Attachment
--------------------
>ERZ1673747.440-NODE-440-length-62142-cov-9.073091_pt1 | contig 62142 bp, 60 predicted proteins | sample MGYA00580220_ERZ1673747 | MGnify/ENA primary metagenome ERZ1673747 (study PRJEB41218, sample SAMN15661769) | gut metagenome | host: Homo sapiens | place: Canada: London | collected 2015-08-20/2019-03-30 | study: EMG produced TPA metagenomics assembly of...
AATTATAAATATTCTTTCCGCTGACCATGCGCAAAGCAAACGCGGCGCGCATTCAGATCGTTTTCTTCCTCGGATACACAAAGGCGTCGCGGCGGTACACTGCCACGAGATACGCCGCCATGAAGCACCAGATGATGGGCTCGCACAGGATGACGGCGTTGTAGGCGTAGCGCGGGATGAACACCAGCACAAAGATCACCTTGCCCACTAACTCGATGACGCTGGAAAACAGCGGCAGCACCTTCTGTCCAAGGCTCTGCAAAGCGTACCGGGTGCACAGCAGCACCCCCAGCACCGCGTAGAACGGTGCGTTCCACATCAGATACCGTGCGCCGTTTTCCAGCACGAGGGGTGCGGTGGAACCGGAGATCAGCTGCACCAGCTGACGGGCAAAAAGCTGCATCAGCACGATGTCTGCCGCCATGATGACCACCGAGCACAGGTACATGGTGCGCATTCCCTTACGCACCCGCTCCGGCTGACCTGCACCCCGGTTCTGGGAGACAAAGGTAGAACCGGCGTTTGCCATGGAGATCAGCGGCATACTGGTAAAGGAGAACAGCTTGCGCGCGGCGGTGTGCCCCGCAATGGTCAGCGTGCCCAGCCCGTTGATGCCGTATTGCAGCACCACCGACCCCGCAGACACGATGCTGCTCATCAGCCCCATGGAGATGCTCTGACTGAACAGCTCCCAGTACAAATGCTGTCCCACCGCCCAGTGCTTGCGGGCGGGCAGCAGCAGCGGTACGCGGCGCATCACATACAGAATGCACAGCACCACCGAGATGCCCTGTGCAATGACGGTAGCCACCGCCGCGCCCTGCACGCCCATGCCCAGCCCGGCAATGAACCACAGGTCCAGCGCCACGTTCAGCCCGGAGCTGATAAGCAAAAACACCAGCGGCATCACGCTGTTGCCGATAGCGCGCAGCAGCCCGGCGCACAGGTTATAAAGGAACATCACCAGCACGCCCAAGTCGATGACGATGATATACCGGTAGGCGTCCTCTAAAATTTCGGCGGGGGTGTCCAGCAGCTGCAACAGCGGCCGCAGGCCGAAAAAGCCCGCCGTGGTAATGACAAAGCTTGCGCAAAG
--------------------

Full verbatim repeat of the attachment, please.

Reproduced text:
>ERZ1673747.440-NODE-440-length-62142-cov-9.073091_pt1 | contig 62142 bp, 60 predicted proteins | sample MGYA00580220_ERZ1673747 | MGnify/ENA primary metagenome ERZ1673747 (study PRJEB41218, sample SAMN15661769) | gut metagenome | host: Homo sapiens | place: Canada: London | collected 2015-08-20/2019-03-30 | study: EMG produced TPA metagenomics assembly of...
AATTATAAATATTCTTTCCGCTGACCATGCGCAAAGCAAACGCGGCGCGCATTCAGATCGTTTTCTTCCTCGGATACACAAAGGCGTCGCGGCGGTACACTGCCACGAGATACGCCGCCATGAAGCACCAGATGATGGGCTCGCACAGGATGACGGCGTTGTAGGCGTAGCGCGGGATGAACACCAGCACAAAGATCACCTTGCCCACTAACTCGATGACGCTGGAAAACAGCGGCAGCACCTTCTGTCCAAGGCTCTGCAAAGCGTACCGGGTGCACAGCAGCACCCCCAGCACCGCGTAGAACGGTGCGTTCCACATCAGATACCGTGCGCCGTTTTCCAGCACGAGGGGTGCGGTGGAACCGGAGATCAGCTGCACCAGCTGACGGGCAAAAAGCTGCATCAGCACGATGTCTGCCGCCATGATGACCACCGAGCACAGGTACATGGTGCGCATTCCCTTACGCACCCGCTCCGGCTGACCTGCACCCCGGTTCTGGGAGACAAAGGTAGAACCGGCGTTTGCCATGGAGATCAGCGGCATACTGGTAAAGGAGAACAGCTTGCGCGCGGCGGTGTGCCCCGCAATGGTCAGCGTGCCCAGCCCGTTGATGCCGTATTGCAGCACCACCGACCCCGCAGACACGATGCTGCTCATCAGCCCCATGGAGATGCTCTGACTGAACAGCTCCCAGTACAAATGCTGTCCCACCGCCCAGTGCTTGCGGGCGGGCAGCAGCAGCGGTACGCGGCGCATCACATACAGAATGCACAGCACCACCGAGATGCCCTGTGCAATGACGGTAGCCACCGCCGCGCCCTGCACGCCCATGCCCAGCCCGGCAATGAACCACAGGTCCAGCGCCACGTTCAGCCCGGAGCTGATAAGCAAAAACACCAGCGGCATCACGCTGTTGCCGATAGCGCGCAGCAGCCCGGCGCACAGGTTATAAAGGAACATCACCAGCACGCCCAAGTCGATGACGATGATATACCGGTAGGCGTCCTCTAAAATTTCGGCGGGGGTGTCCAGCAGCTGCAACAGCGGCCGCAGGCCGAAAAAGCCCGCCGTGGTAATGACAAAGCTTGCGCAAAG